Unapologetically Asian: Simu Liu, Marvel's latest superhero, on his fight for representation
Beyond 'normalizing Asianness,' actor seeks to 'turn it into something to be proud of'
When Marvel's Shang-Chi and the Legend of the Ten Rings arrives at the cinema in 2021, its star Simu Liu will have — in about a decade — gone from a Craigslist-sourced movie extra to star of the studio's first-ever film centred on an Asian superhero.
Pretty cool for a former Bay Street accountant.
Little more than a week ago, Marvel Studios president Kevin Feige called Liu to say he'd landed the role that he'd just screen-tested for the weekend prior — and to invite him to San Diego Comic-Con for the public announcement in four days' time.
It was "surreal" to be heading to his Comic-Con debut surrounded by "a who's-who of all the Marvel movies I grew up watching or been watching the last few years," Liu said in Toronto on Wednesday.
Landing a massive role in the anticipated next chapter of the Marvel Cinematic Universe is a dream for the Ivey Business School-educated accountant-turned-actor, writer and producer.
In an interview with CBC News, he said walking on stage at Comic-Con last weekend "felt like a Cinderella moment: a totally ordinary guy was plucked out of his life and dropped onto the biggest stage in the world."
It wasn't so long ago that Liu got his start. Eight months after being laid off from an accounting job on Bay Street, he answered an ad seeking extras for the Toronto-shot, 2013 blockbuster Pacific Rim. He's packed his schedule with projects on multiple stages ever since.
Liu, most familiar to TV audiences as the charismatic son Jung on CBC-TV's sitcom Kim's Convenience, has also appeared on The Expanse, Orphan Black and American shows like Taken and Fresh Off the Boat.
His breakout was in the Canadian crime series Blood and Water. He's also worked as a stunt performer, a stock photo model and been a regular face in short films and shows for digital content studio Wong Fu Productions. In recent years, Canadian theatregoing audiences might have caught him onstage starring in Banana Boys at Toronto's Factory Theatre or Vietgone at the Royal Manitoba Theatre Centre in Winnipeg.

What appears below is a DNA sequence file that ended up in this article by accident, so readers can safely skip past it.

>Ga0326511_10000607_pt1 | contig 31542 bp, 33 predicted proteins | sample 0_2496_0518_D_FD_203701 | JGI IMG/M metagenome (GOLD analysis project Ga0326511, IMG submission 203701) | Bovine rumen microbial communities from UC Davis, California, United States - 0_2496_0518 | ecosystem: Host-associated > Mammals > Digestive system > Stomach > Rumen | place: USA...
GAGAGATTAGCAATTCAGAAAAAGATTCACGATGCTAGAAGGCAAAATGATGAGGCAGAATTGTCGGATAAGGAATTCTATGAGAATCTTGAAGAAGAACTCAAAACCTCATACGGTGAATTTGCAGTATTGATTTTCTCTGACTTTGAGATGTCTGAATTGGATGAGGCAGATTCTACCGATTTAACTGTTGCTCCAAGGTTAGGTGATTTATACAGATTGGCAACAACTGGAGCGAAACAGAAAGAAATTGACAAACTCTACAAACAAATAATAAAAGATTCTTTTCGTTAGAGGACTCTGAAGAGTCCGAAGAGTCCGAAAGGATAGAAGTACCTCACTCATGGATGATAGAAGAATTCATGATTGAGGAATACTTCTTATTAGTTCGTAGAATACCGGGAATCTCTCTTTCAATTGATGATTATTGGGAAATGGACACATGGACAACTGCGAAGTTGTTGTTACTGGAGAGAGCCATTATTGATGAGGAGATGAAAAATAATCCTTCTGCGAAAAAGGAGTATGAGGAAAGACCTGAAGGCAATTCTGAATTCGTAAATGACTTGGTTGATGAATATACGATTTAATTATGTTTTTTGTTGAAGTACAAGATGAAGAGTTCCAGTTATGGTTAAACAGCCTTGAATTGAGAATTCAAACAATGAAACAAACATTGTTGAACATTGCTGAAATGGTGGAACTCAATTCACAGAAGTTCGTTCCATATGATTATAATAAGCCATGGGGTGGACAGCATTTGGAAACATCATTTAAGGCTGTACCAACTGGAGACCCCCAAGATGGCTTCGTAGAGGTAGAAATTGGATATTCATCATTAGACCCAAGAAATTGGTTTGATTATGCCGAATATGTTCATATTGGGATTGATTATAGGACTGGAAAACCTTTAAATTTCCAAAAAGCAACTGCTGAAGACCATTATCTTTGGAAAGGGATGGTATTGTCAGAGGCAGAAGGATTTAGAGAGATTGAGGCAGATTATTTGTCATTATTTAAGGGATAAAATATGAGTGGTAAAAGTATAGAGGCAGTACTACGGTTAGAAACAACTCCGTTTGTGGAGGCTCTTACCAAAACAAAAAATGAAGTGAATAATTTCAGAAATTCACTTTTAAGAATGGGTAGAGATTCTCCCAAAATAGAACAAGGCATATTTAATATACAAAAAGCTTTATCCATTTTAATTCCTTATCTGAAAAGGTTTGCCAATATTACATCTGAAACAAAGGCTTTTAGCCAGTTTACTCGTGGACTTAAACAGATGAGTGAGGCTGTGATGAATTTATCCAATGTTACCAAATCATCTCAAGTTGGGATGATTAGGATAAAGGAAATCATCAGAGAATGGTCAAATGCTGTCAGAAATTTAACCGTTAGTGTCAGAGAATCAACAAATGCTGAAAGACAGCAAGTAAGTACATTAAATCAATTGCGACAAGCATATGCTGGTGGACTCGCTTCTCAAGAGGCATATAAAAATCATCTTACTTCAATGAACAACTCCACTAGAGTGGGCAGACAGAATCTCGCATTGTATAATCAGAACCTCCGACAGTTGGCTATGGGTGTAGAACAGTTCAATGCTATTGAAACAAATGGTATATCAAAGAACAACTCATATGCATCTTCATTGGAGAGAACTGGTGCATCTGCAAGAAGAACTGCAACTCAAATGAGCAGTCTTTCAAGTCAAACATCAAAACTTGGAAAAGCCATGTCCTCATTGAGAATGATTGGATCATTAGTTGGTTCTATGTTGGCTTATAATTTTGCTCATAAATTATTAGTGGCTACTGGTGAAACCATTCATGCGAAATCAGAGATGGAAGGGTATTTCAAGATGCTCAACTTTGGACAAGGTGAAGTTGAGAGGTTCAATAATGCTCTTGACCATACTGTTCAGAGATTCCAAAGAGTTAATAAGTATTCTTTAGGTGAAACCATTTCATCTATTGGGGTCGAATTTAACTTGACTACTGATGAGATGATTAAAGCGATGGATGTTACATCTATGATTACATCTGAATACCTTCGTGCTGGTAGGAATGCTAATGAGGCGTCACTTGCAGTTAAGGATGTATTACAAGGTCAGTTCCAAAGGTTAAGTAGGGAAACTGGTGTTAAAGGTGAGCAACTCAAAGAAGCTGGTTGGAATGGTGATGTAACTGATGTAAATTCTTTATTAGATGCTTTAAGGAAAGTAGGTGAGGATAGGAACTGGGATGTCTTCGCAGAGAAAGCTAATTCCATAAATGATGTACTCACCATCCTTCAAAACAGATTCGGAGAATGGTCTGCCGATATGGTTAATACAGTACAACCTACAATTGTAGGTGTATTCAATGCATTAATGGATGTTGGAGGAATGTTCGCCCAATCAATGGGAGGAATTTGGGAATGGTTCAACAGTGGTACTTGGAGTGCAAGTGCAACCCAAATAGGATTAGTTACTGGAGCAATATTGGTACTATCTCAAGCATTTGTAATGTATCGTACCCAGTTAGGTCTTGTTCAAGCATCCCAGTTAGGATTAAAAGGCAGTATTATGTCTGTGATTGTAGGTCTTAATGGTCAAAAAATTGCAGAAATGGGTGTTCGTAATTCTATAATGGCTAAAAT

Throughout his rise to fame, representation has been a regular theme championed by Liu, who was born in China and joined his parents in Canada at the age of five. They had studied here.
新年快乐, 恭喜发财! 새해 복 많이 받으세요!!<br>Happy Chinese (Lunar) New Year everyone!<br>I love my parents for their endless wisdom, unconditional love and for always ordering my favourite dishes when I come home 😋 <a href="https://t.co/4wKuaHadV8">pic.twitter.com/4wKuaHadV8</a>—@SimuLiu
An avid user of social media, the 30-year-old is an upbeat cheerleader of Asian-Canadian and Asian-American performers, pop culture figures and projects. He regularly gives props to the likes of NBA player Jeremy Lin or fellow actors like Sandra Oh, Ken Jeong, Daniel Dae Kim or Ming Na.
"We need more public figures [who] are more unapologetically Asian: People who are willing to wear that ethnicity or cultural identity proudly. It's something that I struggled with a lot as a kid growing up, because we were constantly made fun of for being different," Liu said.
"What I think has been happening in the last few years — and [Kim's Convenience] is playing a huge part in this as well — is normalizing Asianness. Not just normalizing it, but turning it into something positive, something to be proud of."
"For me, my journey in this industry has always been about fighting for representation, fighting for the right to belong," he said.
A turning point for Hollywood?
Successfully telling stories centred on Asian characters is a work in progress for Hollywood, but Liu is hopeful that recent movies like the hit 2018 rom-com Crazy Rich Asians mark a turning point.
In particular, Hollywood has been slow to realize that, for instance, movie-goers watching global blockbusters in Asia are a totally different audience than Asians in North America. Movie-makers are still "wrapping their heads around the fact that we want different things."
"With Crazy Rich Asians, we saw the very first time that a studio was able to look at Asians that were raised in the West — in Canada and America — and treat them as a separate group," Liu said.
"That was a pretty key moment that swayed a lot of studio executives and kind of started a paradigm shifts to get us to where we are now. And hopefully it's just a start."
Though he's set to embark on a superheroic journey with Shang-Chi ("I'm really excited to be getting into the training," noted Liu, who has a background in martial arts as well as gymnastics), he also had some reassuring words for fans of Kim's Convenience and #JungChee, his onscreen bromance with co-star Andrew Phung.
"[The] producers and our whole team over here has been so amazingly supportive," Liu said from the show's Toronto set, where filming of the fourth season is set to wrap this week.
"I have a feeling if we come back for season five, you'll be seeing Jung as well."
Watch Andrew Chang's full interview with Simu Liu:
With files from Andrew Chang and Nicole Brewster